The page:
Their caption begins: “10 soldiers die, 13 hurt as Kenya Defence Forces chopper crash lands in Kajiado. Ten Kenya Air Force personnel have died while 13 others sustained injuries after the military aircraft they were in crash landed in Oltepesi, Kajiado West, during training.”
The Facebook post includes a statement from the military. But were the two photos taken at the crash site? We checked.
Ugandan choppers found on Mount Kenya
A Google reverse image search of the first photo, of two soldiers at a crash site, reveals that it is nine years old.
It shows the wreckage of two Ugandan helicopters that went missing on 12 August 2012. They had taken off from an airbase in Entebbe, headed to Somalia to reinforce African Union forces. The downed helicopters was found on Mount Kenya by wildlife officers.
A Google reverse image search of the second photo, of military vehicles, reveals that it was snapped at the more recent helicopter crash site in Kenya.
The photo was taken by Nation Media Group journalist Vincent Achuka. Its caption reads: “Kenya Defence Forces personnel cordon off the scene of the military helicopter crash in Oletepesi, Kajiado West on 24 June, 2021. Ten Kenya Air Force soldiers died in the crash.”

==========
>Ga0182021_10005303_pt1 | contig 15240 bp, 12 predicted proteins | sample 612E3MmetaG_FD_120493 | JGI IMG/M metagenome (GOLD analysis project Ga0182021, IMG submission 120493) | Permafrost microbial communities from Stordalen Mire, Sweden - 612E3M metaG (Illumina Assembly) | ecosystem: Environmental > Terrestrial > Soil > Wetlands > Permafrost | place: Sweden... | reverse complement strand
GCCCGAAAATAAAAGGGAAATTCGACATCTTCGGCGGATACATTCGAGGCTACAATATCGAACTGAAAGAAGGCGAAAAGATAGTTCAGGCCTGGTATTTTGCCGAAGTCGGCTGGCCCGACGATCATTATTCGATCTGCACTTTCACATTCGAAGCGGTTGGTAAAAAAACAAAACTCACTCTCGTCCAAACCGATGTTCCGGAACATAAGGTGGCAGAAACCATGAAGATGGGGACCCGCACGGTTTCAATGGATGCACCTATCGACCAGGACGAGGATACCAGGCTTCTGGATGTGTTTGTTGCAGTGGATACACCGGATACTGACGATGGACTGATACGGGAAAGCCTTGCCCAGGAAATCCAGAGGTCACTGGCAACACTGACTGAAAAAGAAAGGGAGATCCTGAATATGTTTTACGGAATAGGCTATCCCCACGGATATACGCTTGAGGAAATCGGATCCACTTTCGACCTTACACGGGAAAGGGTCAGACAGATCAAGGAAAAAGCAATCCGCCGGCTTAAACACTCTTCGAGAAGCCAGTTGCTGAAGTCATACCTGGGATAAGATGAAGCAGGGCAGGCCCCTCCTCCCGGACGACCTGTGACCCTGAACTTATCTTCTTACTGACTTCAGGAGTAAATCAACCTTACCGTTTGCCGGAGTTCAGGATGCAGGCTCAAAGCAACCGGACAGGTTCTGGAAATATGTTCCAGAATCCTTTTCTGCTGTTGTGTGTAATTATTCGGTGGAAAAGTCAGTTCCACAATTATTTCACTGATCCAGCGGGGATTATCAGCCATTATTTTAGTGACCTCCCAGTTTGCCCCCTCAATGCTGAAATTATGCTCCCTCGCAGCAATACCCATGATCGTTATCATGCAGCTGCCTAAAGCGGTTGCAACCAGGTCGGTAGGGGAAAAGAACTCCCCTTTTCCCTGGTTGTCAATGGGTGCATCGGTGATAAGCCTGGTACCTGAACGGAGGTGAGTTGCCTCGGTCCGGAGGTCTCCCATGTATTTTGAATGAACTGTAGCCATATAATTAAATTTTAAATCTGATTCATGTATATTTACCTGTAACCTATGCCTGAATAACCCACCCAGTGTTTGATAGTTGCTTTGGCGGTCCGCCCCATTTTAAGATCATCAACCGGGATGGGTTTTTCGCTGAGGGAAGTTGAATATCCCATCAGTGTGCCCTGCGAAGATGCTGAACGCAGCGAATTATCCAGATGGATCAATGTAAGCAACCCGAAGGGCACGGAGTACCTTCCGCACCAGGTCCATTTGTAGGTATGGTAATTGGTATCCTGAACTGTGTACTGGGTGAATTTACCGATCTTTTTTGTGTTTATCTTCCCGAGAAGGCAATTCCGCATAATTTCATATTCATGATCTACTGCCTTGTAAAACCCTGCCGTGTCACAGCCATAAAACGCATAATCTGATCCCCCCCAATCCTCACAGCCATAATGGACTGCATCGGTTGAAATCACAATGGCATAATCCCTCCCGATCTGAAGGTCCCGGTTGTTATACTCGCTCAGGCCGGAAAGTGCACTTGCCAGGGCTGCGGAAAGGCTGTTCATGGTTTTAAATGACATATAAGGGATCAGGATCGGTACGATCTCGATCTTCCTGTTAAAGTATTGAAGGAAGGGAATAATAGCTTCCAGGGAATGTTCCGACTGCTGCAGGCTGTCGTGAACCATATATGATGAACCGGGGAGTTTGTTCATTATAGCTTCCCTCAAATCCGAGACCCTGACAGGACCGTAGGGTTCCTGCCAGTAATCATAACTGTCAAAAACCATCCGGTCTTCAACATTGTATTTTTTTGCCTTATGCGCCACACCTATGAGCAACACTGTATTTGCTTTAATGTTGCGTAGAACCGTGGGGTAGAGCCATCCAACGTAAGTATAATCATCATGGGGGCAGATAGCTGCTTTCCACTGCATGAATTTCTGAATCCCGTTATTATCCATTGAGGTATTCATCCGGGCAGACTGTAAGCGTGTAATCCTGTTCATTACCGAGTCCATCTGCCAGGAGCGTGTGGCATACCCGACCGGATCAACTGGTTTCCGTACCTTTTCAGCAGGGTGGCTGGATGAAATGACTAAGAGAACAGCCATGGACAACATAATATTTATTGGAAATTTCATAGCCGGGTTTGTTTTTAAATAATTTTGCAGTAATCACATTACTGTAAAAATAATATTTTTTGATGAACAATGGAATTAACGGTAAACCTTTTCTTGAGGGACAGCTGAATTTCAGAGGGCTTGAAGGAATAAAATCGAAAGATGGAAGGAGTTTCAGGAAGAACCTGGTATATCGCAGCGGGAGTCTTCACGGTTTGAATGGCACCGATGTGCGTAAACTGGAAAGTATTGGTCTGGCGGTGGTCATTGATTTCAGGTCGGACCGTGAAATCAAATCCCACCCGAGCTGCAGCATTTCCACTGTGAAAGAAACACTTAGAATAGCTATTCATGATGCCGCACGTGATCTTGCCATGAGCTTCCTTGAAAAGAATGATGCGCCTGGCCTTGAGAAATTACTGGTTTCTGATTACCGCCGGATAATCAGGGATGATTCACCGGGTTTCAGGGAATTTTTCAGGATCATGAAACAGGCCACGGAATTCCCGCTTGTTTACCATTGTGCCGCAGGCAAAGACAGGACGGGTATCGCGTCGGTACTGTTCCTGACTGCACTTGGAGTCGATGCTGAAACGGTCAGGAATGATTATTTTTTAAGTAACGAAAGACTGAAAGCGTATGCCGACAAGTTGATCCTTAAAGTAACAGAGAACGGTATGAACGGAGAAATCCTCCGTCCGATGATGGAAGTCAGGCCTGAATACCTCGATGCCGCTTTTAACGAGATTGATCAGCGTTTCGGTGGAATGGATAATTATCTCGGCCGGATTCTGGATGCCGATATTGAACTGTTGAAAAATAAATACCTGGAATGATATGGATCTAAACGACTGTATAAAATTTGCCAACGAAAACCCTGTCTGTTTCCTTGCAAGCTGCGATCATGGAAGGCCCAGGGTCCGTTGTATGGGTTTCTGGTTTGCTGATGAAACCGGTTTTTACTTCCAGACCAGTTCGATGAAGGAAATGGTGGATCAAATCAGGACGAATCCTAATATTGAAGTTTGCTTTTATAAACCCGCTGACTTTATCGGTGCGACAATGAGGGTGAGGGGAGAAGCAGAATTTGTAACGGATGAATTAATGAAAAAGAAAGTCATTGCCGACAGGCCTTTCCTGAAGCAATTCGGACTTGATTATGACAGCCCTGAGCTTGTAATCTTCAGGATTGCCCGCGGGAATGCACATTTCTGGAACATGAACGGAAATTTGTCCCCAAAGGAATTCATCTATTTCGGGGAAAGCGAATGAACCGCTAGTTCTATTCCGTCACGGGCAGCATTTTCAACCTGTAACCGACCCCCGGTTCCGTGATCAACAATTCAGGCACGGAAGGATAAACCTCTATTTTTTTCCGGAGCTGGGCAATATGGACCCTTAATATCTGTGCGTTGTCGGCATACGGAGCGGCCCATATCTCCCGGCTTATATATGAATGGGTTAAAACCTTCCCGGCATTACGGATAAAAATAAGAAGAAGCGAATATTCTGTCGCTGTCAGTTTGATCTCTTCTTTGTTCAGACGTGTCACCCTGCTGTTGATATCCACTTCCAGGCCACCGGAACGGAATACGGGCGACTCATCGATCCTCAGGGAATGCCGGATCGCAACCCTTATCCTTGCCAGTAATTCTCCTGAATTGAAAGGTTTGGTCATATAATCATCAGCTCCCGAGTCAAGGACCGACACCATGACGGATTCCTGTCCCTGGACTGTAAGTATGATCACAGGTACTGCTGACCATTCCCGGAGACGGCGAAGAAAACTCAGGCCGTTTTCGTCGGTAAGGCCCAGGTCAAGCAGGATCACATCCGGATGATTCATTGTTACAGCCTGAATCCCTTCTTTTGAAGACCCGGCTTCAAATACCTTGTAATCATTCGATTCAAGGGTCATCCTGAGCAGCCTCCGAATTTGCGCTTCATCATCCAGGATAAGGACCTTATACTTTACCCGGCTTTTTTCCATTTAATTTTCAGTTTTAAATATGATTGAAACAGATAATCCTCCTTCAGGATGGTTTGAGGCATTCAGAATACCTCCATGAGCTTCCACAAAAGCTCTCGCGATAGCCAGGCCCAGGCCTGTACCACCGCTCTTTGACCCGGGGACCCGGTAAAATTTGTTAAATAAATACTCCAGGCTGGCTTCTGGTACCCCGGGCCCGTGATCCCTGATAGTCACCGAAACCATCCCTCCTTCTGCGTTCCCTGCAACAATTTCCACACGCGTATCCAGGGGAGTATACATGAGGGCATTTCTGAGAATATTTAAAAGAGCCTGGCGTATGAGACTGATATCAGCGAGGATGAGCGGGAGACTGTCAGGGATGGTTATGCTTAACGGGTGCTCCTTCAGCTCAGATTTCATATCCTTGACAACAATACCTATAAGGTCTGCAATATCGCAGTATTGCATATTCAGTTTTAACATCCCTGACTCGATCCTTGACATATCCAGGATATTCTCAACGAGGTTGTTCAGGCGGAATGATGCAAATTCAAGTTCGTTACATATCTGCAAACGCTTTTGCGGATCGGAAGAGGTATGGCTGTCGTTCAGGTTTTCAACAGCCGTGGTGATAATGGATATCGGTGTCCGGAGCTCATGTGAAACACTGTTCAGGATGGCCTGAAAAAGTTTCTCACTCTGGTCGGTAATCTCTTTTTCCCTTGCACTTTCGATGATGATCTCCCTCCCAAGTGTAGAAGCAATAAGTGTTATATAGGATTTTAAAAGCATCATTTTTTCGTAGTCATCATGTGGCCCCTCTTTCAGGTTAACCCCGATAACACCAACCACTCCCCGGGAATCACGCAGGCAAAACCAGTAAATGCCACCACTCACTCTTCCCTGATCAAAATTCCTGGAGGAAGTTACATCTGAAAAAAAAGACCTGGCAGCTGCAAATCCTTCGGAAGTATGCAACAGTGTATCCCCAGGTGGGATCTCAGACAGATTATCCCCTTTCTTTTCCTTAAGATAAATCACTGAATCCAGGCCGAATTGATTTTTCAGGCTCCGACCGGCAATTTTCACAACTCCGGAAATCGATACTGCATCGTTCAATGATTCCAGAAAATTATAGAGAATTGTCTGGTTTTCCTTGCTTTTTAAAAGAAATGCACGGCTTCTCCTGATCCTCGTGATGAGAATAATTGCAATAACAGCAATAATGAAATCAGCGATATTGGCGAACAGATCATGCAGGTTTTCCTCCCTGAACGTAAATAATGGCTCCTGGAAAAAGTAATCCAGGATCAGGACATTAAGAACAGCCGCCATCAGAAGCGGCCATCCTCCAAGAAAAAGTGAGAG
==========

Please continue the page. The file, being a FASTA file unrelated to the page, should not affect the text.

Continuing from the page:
Only one of the photos shows the helicopter crash site in Kenya, in June 2021. The other is of a 2012 crash of Ugandan craft.
For publishers: what to do if your post is rated false
A fact-checker has rated your Facebook or Instagram post as “false”. What should you do? First, don't delete!
Click on our guide for the steps you should follow.
Africa Check teams up with Facebook
Africa Check is a partner in Facebook’s third-party fact-checking programme to help stop the spread of false information on social media.
The content we rate as “false” will be downgraded on Facebook and Instagram. This means fewer people will see it.
You can also help identify false information on Facebook. This guide explains how.